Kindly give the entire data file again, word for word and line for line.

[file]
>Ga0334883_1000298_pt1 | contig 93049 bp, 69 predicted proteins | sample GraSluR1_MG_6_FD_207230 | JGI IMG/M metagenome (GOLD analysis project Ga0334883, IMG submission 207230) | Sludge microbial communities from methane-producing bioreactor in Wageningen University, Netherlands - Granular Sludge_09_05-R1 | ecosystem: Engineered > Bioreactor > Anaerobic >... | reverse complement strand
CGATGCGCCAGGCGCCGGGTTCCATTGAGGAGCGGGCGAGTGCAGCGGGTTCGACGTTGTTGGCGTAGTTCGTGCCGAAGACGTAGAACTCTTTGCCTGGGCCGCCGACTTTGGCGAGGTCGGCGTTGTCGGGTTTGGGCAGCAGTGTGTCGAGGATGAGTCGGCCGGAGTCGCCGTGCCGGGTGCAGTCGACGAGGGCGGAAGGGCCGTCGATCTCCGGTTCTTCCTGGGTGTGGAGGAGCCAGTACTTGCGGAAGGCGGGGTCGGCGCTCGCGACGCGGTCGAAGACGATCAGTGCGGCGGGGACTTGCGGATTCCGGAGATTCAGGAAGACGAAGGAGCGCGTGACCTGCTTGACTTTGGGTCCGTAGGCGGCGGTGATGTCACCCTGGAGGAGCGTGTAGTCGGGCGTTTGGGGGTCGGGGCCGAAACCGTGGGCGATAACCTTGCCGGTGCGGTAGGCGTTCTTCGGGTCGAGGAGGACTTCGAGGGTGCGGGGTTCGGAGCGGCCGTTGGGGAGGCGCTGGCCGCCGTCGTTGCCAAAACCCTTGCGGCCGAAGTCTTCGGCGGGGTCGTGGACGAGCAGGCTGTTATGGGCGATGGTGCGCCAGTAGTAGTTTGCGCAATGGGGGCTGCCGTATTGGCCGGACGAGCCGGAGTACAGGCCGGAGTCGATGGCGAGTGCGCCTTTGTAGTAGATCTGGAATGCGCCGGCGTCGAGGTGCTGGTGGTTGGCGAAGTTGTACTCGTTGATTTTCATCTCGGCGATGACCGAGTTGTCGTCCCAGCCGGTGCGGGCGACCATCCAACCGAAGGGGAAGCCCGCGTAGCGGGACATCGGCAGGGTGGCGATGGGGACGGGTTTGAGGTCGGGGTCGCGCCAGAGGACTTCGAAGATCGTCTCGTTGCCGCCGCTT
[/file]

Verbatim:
>Ga0334883_1000298_pt1 | contig 93049 bp, 69 predicted proteins | sample GraSluR1_MG_6_FD_207230 | JGI IMG/M metagenome (GOLD analysis project Ga0334883, IMG submission 207230) | Sludge microbial communities from methane-producing bioreactor in Wageningen University, Netherlands - Granular Sludge_09_05-R1 | ecosystem: Engineered > Bioreactor > Anaerobic >... | reverse complement strand
CGATGCGCCAGGCGCCGGGTTCCATTGAGGAGCGGGCGAGTGCAGCGGGTTCGACGTTGTTGGCGTAGTTCGTGCCGAAGACGTAGAACTCTTTGCCTGGGCCGCCGACTTTGGCGAGGTCGGCGTTGTCGGGTTTGGGCAGCAGTGTGTCGAGGATGAGTCGGCCGGAGTCGCCGTGCCGGGTGCAGTCGACGAGGGCGGAAGGGCCGTCGATCTCCGGTTCTTCCTGGGTGTGGAGGAGCCAGTACTTGCGGAAGGCGGGGTCGGCGCTCGCGACGCGGTCGAAGACGATCAGTGCGGCGGGGACTTGCGGATTCCGGAGATTCAGGAAGACGAAGGAGCGCGTGACCTGCTTGACTTTGGGTCCGTAGGCGGCGGTGATGTCACCCTGGAGGAGCGTGTAGTCGGGCGTTTGGGGGTCGGGGCCGAAACCGTGGGCGATAACCTTGCCGGTGCGGTAGGCGTTCTTCGGGTCGAGGAGGACTTCGAGGGTGCGGGGTTCGGAGCGGCCGTTGGGGAGGCGCTGGCCGCCGTCGTTGCCAAAACCCTTGCGGCCGAAGTCTTCGGCGGGGTCGTGGACGAGCAGGCTGTTATGGGCGATGGTGCGCCAGTAGTAGTTTGCGCAATGGGGGCTGCCGTATTGGCCGGACGAGCCGGAGTACAGGCCGGAGTCGATGGCGAGTGCGCCTTTGTAGTAGATCTGGAATGCGCCGGCGTCGAGGTGCTGGTGGTTGGCGAAGTTGTACTCGTTGATTTTCATCTCGGCGATGACCGAGTTGTCGTCCCAGCCGGTGCGGGCGACCATCCAACCGAAGGGGAAGCCCGCGTAGCGGGACATCGGCAGGGTGGCGATGGGGACGGGTTTGAGGTCGGGGTCGCGCCAGAGGACTTCGAAGATCGTCTCGTTGCCGCCGCTT